Re: >H soft incremental uploads

Roderick A. Carder-Russell (
Sat, 10 Aug 1996 12:13:38 -0400 (EDT)

On Fri, 9 Aug 1996, Eric Watt Forste wrote:

> What about the near-future use of cognitive prostheses? I mean neural-net
> chips that are trained to mimic functions of very small pieces of human
> brain tissue that might be used to cure the kind of aphasias and other
> cognitive deficits that small ischemic strokes and other brain injuries can
> cause. I think economic demand within the health-care industry will lead to
> heavy funding of this technology path, and once the engineering research to
> develop silicon cognitive prostheses is well underway, the same
> technologies can be used to enhance and expand "normal" function.
> Once people start using silicon neural-nets to expand and enhance normal
> brain function, one can imagine a smooth path to a point in which one's
> "identity" has gradually moved "into" the silicon prostheses, because
> eventually there would simply be more and faster computational power on the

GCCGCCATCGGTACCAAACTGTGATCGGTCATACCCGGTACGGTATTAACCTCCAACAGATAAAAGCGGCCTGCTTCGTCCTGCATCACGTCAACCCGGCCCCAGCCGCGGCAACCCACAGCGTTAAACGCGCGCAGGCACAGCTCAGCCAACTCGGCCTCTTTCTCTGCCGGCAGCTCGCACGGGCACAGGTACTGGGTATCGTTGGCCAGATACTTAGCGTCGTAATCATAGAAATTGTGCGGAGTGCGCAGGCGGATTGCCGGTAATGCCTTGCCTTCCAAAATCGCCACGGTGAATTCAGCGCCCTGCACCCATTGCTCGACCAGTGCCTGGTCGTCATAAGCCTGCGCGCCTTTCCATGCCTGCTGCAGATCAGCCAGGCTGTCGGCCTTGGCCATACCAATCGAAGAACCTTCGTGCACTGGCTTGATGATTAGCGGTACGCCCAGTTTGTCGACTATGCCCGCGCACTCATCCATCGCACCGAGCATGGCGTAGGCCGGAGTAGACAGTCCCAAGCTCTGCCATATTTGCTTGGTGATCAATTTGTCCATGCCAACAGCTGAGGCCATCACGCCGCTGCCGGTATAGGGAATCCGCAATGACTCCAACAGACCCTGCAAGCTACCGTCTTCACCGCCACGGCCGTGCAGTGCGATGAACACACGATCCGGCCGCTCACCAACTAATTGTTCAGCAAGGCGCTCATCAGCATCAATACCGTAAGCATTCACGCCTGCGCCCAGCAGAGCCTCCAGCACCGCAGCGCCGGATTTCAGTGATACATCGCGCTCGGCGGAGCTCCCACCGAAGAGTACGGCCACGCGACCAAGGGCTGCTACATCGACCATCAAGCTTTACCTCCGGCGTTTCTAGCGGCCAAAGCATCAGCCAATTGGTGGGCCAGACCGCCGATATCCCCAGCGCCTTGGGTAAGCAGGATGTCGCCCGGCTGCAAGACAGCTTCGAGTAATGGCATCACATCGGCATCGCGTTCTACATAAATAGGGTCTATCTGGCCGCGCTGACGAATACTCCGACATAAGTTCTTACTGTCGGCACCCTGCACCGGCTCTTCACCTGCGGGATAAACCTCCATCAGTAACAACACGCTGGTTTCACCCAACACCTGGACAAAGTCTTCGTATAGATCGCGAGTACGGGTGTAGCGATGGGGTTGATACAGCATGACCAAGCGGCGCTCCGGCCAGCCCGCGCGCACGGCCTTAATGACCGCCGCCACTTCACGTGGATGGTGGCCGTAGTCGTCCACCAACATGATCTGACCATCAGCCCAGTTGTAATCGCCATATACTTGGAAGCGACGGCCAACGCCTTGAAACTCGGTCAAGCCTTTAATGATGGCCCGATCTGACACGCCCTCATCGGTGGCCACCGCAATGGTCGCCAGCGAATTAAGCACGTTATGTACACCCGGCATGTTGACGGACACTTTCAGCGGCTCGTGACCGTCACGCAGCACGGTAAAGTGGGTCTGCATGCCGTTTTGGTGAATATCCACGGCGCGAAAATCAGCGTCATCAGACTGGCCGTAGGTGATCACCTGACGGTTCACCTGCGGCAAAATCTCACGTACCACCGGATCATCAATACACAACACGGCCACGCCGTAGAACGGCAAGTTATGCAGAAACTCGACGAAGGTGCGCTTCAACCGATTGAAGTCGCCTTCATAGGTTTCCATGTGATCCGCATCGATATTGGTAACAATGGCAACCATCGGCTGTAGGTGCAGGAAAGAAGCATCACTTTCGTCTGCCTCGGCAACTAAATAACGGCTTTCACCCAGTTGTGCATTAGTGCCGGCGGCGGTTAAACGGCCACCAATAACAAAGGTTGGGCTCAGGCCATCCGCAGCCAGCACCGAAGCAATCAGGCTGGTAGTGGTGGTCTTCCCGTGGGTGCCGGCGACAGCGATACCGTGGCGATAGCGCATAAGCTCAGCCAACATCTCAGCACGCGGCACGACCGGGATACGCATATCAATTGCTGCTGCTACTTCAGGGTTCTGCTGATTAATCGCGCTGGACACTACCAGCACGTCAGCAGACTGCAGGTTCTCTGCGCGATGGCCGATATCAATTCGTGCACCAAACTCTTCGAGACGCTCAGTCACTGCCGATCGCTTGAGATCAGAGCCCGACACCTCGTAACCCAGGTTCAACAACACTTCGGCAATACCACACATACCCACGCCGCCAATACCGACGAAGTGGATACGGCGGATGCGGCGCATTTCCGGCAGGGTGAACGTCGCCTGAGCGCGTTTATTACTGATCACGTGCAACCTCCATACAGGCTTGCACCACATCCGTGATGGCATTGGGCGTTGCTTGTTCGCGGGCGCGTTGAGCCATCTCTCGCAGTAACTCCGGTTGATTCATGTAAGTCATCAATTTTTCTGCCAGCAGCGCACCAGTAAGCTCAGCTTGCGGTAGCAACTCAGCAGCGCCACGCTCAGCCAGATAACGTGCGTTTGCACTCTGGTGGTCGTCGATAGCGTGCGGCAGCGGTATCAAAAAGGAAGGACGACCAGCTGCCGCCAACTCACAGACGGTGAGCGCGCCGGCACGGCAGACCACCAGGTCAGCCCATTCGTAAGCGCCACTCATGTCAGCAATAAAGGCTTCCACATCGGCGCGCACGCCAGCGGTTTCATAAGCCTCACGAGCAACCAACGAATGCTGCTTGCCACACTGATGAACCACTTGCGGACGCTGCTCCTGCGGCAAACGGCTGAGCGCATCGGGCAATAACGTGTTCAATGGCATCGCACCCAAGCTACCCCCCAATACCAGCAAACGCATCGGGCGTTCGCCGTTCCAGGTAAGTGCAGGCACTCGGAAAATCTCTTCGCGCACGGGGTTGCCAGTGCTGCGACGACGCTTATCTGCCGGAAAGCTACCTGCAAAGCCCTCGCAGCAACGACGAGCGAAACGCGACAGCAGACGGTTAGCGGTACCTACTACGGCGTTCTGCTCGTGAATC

> prosthesis side. The sorts of computational structures that neural networks
> support (minds, in this case) can be extremely protean and flexible.
> The logical end result of this technology path would be something similar
> to Greg Egan's "jewel" or Ndoli device. I don't think the possibility of
> soft incremental uploads can be so easily dismissed until after we learn
> more about the way neural networks (both artificial and natural) work.
> Eric Watt Forste <>

Much agreed! I think that the probability of an upload is much
more practical when approached as a soft incremental process. As one
gradually replaces portions, or rather enhances portions of the brain, one
slowly begins to become more dependent on those implants (or whatever they
turn out to be) as a significant part of there individual identity. If
you were to remove any portion, they would be "less themselves". As
technology develops, I can see not only adding to and enhancing the brain,
but actual replacing parts with more efficiently functioning implants.
Thus becoming not only more "artificial" but less "naturally biological".
The key to replacing parts would be in the ability to do it as a slow
"growth" process, it would be very dangerous to attempt replacement of a
large portion, possibly leading to loss of a significant amount of
information and identity, but when allowed to replace small portions and
then given the time to grow accustom to it, accepting it as part of
oneself, you can bit by bit replace and augment without significant
information loss. We must grow into the machine.
>H >H
Roderick A. Carder-Russell
specializing in man-machine symbiosis

e-mail: WWW:
>H >H